Friday, April 6, 2012

Frank Turek and Politics: Do Christians have to get involved in politics.

According to the Christian Post, Frank Turek told First Baptist Church of Charlotte, N.C. that unless they get involved in politics they won’t be able to preach the gospel. I empathize with Turek’s concern about the loss of religious freedom in America. There is no doubt that these freedoms are being pushed back ever so slightly with each passing week. However, Turek’s statement makes the preaching of the gospel dependent on an increasingly secular and godless government rather than on God. This has to be one of the most eccentric statements I have ever read from a Christian apologist, not to mention, manipulative and soundly unbiblical.

We are quite fortunate to have the witness of the NT revelation to help us understand how Christians should relate to their government, and to politics for that matter. We have specific instructions regarding the issue as well as some fine examples given to us by the first century church and the apostles of our Lord. The objective of this blog is to examine Turek’s remarks to determine if Scripture provides the kind of support that such a dogmatic statement merits.
The first passage that informs believers on the subject is Romans 13:1-7. In this text, Paul instructs the Roman believers to be in subjection to the governing authorities. Paul places no conditions on this subjection. In other words, our personal endorsement is not a prerequisite for an obligation to subjection to exist. Of course subjection to man is always overruled when that subjection contradicts subjection to God.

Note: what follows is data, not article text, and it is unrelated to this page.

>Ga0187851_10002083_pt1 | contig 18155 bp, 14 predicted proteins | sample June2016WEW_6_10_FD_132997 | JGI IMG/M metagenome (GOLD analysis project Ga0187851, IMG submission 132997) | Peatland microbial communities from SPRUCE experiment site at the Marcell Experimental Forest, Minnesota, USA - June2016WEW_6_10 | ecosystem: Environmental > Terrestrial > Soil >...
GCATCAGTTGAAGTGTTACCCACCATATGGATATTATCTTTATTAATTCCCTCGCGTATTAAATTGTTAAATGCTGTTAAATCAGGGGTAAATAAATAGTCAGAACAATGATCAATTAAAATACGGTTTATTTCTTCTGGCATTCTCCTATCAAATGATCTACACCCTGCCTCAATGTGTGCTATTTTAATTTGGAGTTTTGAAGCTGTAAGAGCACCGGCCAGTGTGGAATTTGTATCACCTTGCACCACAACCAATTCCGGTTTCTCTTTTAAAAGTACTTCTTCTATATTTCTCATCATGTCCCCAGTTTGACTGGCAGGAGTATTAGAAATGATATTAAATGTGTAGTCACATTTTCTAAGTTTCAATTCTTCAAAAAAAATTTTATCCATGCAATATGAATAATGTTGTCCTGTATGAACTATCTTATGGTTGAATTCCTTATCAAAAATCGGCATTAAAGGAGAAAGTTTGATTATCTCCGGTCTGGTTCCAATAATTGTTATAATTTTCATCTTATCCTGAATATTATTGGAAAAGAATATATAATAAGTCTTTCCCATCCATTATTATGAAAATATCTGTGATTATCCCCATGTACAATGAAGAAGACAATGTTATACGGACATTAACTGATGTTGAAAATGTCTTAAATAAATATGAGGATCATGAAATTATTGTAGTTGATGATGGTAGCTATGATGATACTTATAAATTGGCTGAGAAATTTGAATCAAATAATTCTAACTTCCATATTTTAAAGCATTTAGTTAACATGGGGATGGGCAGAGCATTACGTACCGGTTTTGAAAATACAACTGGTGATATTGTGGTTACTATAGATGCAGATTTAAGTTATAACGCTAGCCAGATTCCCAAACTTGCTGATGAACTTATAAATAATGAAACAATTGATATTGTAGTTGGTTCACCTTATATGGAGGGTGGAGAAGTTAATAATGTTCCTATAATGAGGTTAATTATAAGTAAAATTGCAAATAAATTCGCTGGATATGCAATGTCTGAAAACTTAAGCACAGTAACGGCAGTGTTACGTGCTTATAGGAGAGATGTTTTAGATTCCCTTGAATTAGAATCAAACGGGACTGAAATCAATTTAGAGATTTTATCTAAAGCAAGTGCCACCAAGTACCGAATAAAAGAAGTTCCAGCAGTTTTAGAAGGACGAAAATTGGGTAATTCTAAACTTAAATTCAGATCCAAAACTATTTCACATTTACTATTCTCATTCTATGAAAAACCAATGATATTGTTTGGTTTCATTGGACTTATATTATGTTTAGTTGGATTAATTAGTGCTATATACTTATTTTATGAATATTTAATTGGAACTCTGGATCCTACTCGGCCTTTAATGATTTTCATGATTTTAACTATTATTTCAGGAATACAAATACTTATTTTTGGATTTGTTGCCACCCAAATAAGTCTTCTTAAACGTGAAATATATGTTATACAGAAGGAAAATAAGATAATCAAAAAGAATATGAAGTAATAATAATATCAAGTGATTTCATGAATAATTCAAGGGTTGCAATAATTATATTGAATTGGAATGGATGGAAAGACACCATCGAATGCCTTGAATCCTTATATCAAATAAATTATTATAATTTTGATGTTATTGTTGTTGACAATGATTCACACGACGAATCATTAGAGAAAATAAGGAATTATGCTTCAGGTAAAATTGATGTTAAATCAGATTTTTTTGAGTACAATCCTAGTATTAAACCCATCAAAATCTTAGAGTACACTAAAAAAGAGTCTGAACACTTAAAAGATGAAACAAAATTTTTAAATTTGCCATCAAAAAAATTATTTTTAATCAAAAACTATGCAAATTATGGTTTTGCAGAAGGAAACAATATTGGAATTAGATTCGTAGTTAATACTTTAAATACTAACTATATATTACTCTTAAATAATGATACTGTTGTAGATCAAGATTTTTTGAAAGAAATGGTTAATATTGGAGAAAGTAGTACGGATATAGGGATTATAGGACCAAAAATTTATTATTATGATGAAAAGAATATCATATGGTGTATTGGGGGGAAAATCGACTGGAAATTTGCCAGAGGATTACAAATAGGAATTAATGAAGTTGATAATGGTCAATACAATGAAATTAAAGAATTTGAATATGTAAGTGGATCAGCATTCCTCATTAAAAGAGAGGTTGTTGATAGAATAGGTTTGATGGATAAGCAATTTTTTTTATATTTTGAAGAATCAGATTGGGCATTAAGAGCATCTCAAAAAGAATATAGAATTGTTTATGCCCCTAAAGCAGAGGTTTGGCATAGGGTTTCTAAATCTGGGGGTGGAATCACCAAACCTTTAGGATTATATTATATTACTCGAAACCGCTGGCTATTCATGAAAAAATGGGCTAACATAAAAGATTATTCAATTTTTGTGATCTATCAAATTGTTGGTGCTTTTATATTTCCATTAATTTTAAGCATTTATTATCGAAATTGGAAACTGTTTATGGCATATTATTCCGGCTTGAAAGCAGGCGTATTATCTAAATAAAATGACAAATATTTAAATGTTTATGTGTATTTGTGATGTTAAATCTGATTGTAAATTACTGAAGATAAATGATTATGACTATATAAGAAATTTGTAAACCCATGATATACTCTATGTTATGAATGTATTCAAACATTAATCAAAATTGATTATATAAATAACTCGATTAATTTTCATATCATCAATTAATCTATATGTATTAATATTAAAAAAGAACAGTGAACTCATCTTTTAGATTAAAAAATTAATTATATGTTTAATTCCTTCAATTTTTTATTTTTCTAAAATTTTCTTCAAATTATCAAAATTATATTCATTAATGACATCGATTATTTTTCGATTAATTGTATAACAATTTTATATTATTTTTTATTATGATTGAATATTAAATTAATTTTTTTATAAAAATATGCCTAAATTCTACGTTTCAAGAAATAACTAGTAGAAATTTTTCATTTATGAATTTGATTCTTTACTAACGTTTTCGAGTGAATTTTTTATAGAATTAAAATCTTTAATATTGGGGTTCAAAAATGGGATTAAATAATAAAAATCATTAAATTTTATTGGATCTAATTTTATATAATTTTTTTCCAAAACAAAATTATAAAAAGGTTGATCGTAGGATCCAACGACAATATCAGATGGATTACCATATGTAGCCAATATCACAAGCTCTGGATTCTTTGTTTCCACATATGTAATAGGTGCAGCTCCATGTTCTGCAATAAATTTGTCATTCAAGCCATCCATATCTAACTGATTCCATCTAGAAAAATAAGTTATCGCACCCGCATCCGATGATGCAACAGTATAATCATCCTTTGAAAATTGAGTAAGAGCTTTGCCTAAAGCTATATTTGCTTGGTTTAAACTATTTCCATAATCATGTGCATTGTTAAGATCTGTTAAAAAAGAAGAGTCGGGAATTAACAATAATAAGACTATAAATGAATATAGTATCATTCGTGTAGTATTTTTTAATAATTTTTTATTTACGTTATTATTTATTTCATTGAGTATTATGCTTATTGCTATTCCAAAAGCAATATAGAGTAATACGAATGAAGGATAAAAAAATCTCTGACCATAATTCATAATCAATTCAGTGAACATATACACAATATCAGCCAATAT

In addition, there is nothing in the text to indicate that Paul considered it appropriate, wise, or right for the Christian to manipulate the governing authorities toward a Christian worldview outside the normal role of evangelism for purposes of personal salvation. On the other hand, there are no prohibitions against it appearing in this text either. However, I remind the reader that this blog is dealing with Turek’s dogmatic assertion that Christians should be politically engaged if they want to be able to continue to preach the gospel. I have not indicated that I will be making a case against Christians being involved in politics, although I do have questions about that involvement, especially when it begins to crowd out the preaching of the gospel, which is the core mission of the church. In other words, when evangelical pastors spend more time pushing through a piece of legislation than they do shepherding their flock, I have to wonder if that is the true calling of the shepherd. I have no choice but to question that behavior. I am not drawing a conclusion in this blog. What I am doing is asking you to give the matter serious thought and examine Scripture as far removed from the 21st Century as you can and make up your own mind. The first point here is that Paul provides explicit instructions on church-government relations. We need to understand and appropriate them to our lives top to bottom.